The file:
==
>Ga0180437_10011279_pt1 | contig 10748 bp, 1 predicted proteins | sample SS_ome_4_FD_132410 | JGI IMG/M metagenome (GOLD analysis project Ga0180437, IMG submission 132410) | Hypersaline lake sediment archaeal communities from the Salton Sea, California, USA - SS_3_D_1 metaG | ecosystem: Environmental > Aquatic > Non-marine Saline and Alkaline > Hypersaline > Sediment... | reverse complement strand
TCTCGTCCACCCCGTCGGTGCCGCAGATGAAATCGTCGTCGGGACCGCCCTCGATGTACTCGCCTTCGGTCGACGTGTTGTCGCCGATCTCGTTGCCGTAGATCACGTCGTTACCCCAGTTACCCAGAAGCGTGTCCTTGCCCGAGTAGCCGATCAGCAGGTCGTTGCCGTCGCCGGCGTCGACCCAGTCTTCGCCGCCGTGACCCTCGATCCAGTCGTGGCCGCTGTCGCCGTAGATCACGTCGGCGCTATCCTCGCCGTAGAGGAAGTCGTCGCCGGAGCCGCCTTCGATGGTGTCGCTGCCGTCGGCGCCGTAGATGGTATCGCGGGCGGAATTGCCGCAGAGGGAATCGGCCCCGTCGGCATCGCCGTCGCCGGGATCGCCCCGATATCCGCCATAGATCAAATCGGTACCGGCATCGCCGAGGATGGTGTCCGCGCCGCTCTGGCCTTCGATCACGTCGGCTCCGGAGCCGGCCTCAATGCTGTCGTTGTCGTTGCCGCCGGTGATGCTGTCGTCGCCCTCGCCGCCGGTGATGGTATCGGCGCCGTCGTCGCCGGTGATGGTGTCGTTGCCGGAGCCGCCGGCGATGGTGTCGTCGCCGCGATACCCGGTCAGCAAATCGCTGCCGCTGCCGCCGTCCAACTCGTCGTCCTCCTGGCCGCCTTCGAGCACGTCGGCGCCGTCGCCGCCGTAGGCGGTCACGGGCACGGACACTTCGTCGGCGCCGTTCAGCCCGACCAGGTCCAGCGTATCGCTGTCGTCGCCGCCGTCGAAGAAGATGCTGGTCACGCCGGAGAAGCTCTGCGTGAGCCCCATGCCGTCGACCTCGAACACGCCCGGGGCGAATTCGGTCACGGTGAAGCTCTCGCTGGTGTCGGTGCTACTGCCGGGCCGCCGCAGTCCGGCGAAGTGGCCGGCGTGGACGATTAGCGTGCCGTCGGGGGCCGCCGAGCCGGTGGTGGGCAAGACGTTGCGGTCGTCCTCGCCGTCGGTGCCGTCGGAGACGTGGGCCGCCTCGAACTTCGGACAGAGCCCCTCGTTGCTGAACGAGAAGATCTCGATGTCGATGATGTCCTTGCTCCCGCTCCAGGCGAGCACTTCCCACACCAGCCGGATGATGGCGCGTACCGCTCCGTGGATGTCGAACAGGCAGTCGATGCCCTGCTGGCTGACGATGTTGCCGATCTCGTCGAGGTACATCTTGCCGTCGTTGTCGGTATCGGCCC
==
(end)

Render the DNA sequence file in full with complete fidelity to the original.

>Ga0180437_10011279_pt1 | contig 10748 bp, 1 predicted proteins | sample SS_ome_4_FD_132410 | JGI IMG/M metagenome (GOLD analysis project Ga0180437, IMG submission 132410) | Hypersaline lake sediment archaeal communities from the Salton Sea, California, USA - SS_3_D_1 metaG | ecosystem: Environmental > Aquatic > Non-marine Saline and Alkaline > Hypersaline > Sediment... | reverse complement strand
TCTCGTCCACCCCGTCGGTGCCGCAGATGAAATCGTCGTCGGGACCGCCCTCGATGTACTCGCCTTCGGTCGACGTGTTGTCGCCGATCTCGTTGCCGTAGATCACGTCGTTACCCCAGTTACCCAGAAGCGTGTCCTTGCCCGAGTAGCCGATCAGCAGGTCGTTGCCGTCGCCGGCGTCGACCCAGTCTTCGCCGCCGTGACCCTCGATCCAGTCGTGGCCGCTGTCGCCGTAGATCACGTCGGCGCTATCCTCGCCGTAGAGGAAGTCGTCGCCGGAGCCGCCTTCGATGGTGTCGCTGCCGTCGGCGCCGTAGATGGTATCGCGGGCGGAATTGCCGCAGAGGGAATCGGCCCCGTCGGCATCGCCGTCGCCGGGATCGCCCCGATATCCGCCATAGATCAAATCGGTACCGGCATCGCCGAGGATGGTGTCCGCGCCGCTCTGGCCTTCGATCACGTCGGCTCCGGAGCCGGCCTCAATGCTGTCGTTGTCGTTGCCGCCGGTGATGCTGTCGTCGCCCTCGCCGCCGGTGATGGTATCGGCGCCGTCGTCGCCGGTGATGGTGTCGTTGCCGGAGCCGCCGGCGATGGTGTCGTCGCCGCGATACCCGGTCAGCAAATCGCTGCCGCTGCCGCCGTCCAACTCGTCGTCCTCCTGGCCGCCTTCGAGCACGTCGGCGCCGTCGCCGCCGTAGGCGGTCACGGGCACGGACACTTCGTCGGCGCCGTTCAGCCCGACCAGGTCCAGCGTATCGCTGTCGTCGCCGCCGTCGAAGAAGATGCTGGTCACGCCGGAGAAGCTCTGCGTGAGCCCCATGCCGTCGACCTCGAACACGCCCGGGGCGAATTCGGTCACGGTGAAGCTCTCGCTGGTGTCGGTGCTACTGCCGGGCCGCCGCAGTCCGGCGAAGTGGCCGGCGTGGACGATTAGCGTGCCGTCGGGGGCCGCCGAGCCGGTGGTGGGCAAGACGTTGCGGTCGTCCTCGCCGTCGGTGCCGTCGGAGACGTGGGCCGCCTCGAACTTCGGACAGAGCCCCTCGTTGCTGAACGAGAAGATCTCGATGTCGATGATGTCCTTGCTCCCGCTCCAGGCGAGCACTTCCCACACCAGCCGGATGATGGCGCGTACCGCTCCGTGGATGTCGAACAGGCAGTCGATGCCCTGCTGGCTGACGATGTTGCCGATCTCGTCGAGGTACATCTTGCCGTCGTTGTCGGTATCGGCCC